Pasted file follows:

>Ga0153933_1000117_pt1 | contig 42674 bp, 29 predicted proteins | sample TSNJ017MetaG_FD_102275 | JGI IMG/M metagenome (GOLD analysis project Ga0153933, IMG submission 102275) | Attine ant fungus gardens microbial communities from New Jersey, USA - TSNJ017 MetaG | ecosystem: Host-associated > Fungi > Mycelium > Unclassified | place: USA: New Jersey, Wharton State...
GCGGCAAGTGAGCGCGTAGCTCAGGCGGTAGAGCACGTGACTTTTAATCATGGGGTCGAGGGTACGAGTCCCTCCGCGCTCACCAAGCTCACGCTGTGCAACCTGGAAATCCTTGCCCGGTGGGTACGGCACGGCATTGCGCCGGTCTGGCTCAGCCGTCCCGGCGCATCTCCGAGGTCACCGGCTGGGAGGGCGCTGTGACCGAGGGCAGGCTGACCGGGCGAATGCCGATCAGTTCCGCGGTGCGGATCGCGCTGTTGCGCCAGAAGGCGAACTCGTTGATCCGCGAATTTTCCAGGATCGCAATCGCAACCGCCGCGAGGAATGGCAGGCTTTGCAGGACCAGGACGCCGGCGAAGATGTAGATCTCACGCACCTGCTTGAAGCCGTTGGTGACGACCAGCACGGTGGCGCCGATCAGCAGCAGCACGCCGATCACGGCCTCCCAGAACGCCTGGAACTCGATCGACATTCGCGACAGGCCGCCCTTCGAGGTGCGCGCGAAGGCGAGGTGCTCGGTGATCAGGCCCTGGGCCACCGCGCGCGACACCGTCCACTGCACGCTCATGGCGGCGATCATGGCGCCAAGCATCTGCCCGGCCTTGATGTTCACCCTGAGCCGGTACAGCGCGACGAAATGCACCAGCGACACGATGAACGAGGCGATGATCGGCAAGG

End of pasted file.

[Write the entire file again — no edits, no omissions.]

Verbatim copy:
>Ga0153933_1000117_pt1 | contig 42674 bp, 29 predicted proteins | sample TSNJ017MetaG_FD_102275 | JGI IMG/M metagenome (GOLD analysis project Ga0153933, IMG submission 102275) | Attine ant fungus gardens microbial communities from New Jersey, USA - TSNJ017 MetaG | ecosystem: Host-associated > Fungi > Mycelium > Unclassified | place: USA: New Jersey, Wharton State...
GCGGCAAGTGAGCGCGTAGCTCAGGCGGTAGAGCACGTGACTTTTAATCATGGGGTCGAGGGTACGAGTCCCTCCGCGCTCACCAAGCTCACGCTGTGCAACCTGGAAATCCTTGCCCGGTGGGTACGGCACGGCATTGCGCCGGTCTGGCTCAGCCGTCCCGGCGCATCTCCGAGGTCACCGGCTGGGAGGGCGCTGTGACCGAGGGCAGGCTGACCGGGCGAATGCCGATCAGTTCCGCGGTGCGGATCGCGCTGTTGCGCCAGAAGGCGAACTCGTTGATCCGCGAATTTTCCAGGATCGCAATCGCAACCGCCGCGAGGAATGGCAGGCTTTGCAGGACCAGGACGCCGGCGAAGATGTAGATCTCACGCACCTGCTTGAAGCCGTTGGTGACGACCAGCACGGTGGCGCCGATCAGCAGCAGCACGCCGATCACGGCCTCCCAGAACGCCTGGAACTCGATCGACATTCGCGACAGGCCGCCCTTCGAGGTGCGCGCGAAGGCGAGGTGCTCGGTGATCAGGCCCTGGGCCACCGCGCGCGACACCGTCCACTGCACGCTCATGGCGGCGATCATGGCGCCAAGCATCTGCCCGGCCTTGATGTTCACCCTGAGCCGGTACAGCGCGACGAAATGCACCAGCGACACGATGAACGAGGCGATGATCGGCAAGG